The first drift started us in about 160 feet and the current slowly brought us up onto the reef edge. A few king mackerel showed interest in our flashers, but nothing of considerable size made an appearance. We were soon in less than 70 feet and we moved back out. This time out to the 200 foot mark. As time passed on, the day grew older and the sun started spotlighting all the life in the large jellyfish that were floating by. As I have no attention span, I soon caught myself staring into these little planets and at all the life it houses. Tiny “discovery channel” –like fish played around inside its protective body. It was like there was an entire community here. Something I never really paid attention to. Anyways, some more kings moved through and I remembered that I needed to be on the lookout.

One dive took me to about 70 feet and I hovered there for a while. I slowly frog-kicked to keep from sinking any deeper. I was able to peer back up at flashers with my back in the direction of the waning sun so that my pupils could dilate and take in everything in front and above me. A dark but oh-so distinctive shadow approached from the deeper water to my right and meandered straight in for the flashers. It was a Wahoo. How big, I couldn’t tell. There was little in the water this deep to be able to judge its size. I slowly began to swim up and in a direction that would intercept its path. It showed no sign of being timid of me so I kept up my pace. I was still below it when it started to move in front of my path so I aimed and fired. The shockwave instantly rang pain into my shooting finger. My shooting line had gotten entangled on my finger (don’t know how, probably bad karma for skipping out on a perfectly good day at the office) and had kept the spear from reaching its target. The fish rocketed around to see what happened and quickly realized it was me that just shot at him. Luckily, his departure path had Aquiles sitting in it. As the Wahoo darted around him, Aquiles laid out and squeezed the trigger.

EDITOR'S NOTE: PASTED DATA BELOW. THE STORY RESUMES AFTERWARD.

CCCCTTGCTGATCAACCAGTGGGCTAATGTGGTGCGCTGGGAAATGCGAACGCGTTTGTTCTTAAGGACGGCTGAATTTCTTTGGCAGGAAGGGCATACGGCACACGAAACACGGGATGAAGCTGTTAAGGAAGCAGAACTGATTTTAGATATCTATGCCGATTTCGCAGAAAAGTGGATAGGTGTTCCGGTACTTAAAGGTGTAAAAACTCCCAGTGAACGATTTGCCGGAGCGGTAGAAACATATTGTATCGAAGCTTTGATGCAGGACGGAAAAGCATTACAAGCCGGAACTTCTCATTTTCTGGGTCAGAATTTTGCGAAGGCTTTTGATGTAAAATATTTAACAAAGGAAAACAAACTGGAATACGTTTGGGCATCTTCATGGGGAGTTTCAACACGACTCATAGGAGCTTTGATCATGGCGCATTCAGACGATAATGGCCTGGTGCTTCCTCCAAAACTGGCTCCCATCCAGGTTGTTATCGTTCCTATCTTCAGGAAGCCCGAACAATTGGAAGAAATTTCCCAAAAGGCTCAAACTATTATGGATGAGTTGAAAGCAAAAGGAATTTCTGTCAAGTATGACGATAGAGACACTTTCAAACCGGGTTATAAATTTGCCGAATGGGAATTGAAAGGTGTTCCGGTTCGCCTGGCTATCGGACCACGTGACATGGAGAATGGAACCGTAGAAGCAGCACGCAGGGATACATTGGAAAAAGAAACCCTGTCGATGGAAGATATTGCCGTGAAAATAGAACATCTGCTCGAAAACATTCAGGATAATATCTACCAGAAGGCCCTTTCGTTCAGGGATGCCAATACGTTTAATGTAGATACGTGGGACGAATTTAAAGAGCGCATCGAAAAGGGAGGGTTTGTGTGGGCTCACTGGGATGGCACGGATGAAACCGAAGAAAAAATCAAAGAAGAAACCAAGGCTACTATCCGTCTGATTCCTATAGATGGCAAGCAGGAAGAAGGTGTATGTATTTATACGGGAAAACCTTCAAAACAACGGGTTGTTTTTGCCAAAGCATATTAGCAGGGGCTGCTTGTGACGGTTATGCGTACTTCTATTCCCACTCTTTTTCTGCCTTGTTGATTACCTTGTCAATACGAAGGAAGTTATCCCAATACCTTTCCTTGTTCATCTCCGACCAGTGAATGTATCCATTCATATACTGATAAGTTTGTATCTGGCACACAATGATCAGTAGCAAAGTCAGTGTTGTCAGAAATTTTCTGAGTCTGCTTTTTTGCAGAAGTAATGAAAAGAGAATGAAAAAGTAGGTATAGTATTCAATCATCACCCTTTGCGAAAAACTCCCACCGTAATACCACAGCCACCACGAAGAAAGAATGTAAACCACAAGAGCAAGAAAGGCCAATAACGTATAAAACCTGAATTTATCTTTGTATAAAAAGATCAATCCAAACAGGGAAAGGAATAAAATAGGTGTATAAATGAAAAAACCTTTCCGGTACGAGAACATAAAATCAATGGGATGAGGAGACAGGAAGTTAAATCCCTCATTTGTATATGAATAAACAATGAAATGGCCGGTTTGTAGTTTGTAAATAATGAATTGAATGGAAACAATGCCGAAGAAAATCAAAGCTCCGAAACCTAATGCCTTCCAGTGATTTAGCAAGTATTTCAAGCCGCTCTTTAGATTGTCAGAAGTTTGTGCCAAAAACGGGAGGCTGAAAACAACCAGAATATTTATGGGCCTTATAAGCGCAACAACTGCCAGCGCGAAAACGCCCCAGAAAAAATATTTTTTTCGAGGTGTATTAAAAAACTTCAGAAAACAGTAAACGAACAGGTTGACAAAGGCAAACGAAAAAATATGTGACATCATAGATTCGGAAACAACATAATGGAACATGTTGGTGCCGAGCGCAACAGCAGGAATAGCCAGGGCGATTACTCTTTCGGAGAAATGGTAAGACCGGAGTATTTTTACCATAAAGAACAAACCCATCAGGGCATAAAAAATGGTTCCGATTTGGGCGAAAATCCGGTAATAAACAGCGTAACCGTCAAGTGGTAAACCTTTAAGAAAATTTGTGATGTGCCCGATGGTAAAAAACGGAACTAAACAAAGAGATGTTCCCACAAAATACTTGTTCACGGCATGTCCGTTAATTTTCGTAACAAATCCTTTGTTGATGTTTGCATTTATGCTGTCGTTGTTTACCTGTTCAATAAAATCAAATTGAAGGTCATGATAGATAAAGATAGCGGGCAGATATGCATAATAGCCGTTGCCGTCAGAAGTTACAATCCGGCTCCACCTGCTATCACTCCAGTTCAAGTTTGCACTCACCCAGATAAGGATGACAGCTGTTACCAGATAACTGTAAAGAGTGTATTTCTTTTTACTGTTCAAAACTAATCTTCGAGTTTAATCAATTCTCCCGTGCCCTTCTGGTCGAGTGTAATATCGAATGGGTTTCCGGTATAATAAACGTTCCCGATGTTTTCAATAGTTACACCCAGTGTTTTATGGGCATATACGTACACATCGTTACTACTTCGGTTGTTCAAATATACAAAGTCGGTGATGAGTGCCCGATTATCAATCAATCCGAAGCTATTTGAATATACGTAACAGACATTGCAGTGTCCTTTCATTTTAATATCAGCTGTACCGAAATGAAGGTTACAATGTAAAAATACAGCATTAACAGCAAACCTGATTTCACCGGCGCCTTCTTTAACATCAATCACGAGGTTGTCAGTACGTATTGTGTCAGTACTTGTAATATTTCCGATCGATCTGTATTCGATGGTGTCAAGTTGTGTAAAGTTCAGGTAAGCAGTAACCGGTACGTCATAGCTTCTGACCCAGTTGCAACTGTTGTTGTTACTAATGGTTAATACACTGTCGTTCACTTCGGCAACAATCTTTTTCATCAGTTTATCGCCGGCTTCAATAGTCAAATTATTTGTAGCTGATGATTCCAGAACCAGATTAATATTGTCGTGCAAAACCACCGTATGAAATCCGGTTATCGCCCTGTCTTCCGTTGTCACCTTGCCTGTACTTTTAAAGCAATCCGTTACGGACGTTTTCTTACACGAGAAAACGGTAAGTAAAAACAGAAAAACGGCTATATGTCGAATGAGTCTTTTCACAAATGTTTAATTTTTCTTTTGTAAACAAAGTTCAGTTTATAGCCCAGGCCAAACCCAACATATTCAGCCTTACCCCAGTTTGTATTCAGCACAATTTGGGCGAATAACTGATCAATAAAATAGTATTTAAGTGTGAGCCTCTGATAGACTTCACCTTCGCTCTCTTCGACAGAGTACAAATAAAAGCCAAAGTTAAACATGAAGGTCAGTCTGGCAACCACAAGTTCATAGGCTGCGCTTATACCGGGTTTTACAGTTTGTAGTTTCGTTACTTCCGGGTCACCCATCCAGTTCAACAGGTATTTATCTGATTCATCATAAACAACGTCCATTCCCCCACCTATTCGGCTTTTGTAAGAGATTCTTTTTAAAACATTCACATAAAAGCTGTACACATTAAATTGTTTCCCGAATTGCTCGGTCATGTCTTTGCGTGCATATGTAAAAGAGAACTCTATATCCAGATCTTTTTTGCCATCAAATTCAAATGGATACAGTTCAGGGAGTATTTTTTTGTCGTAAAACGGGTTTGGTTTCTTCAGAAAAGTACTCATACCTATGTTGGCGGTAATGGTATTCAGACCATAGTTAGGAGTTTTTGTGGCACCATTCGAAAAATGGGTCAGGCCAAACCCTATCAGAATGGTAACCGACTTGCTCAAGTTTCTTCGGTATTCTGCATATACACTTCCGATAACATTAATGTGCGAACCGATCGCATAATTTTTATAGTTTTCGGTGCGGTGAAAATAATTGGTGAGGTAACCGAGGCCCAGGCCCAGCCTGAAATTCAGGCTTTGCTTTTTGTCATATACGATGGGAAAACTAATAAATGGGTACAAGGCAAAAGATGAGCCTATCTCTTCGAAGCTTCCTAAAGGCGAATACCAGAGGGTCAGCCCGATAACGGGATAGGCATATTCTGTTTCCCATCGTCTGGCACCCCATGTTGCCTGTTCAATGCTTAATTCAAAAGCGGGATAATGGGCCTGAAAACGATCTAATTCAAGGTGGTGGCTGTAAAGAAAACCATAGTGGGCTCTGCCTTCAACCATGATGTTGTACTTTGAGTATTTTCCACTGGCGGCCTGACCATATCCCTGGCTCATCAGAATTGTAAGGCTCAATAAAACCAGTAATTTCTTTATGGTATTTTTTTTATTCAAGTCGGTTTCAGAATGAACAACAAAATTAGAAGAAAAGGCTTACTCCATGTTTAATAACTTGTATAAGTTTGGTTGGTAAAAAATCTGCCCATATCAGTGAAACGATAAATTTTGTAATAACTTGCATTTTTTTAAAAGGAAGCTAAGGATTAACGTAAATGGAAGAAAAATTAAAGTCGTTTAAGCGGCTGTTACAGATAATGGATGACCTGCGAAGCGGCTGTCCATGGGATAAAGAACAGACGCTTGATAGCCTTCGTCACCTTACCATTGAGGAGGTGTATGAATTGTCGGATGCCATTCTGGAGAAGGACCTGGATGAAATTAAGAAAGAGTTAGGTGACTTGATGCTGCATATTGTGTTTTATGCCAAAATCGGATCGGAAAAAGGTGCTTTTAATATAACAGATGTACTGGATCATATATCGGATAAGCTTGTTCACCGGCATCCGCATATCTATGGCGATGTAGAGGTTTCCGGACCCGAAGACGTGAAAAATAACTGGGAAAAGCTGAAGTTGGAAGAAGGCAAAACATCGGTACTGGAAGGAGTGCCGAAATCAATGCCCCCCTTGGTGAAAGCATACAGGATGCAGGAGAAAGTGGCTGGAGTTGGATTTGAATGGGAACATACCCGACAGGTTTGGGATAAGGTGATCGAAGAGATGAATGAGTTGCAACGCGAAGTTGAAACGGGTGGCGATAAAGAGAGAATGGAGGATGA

There was no way anyone could have shot this thing the way it was swimming, but somehow luck (as always) guided Aquiles’ shooting hand and the shaft was sent home into the “rudder” of this fish. The reel on the gun rolled off a hundred or so yards of line as the fish sped away. Aquiles fought it until his partner (moi) drove home the final securing shot (I had to pull the trigger with my middle finger). Back at the boat, we grinned to eachother about what had just taken place and we slowly got things ready for the ride home.

Every once in a while there's a day that comes through that changes the way you look at things.... this day was one of them. I see a new reason to be out in the water and to hunt a new fish that is less “resident” than the reef creatures I often targeted. It’s always a wonderful feeling to do what you love, but to love the idea behind the desires that drive you only to have them bundled up in a beautiful liquid package makes for wonderful way to live out your dreams.

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Lovely story man,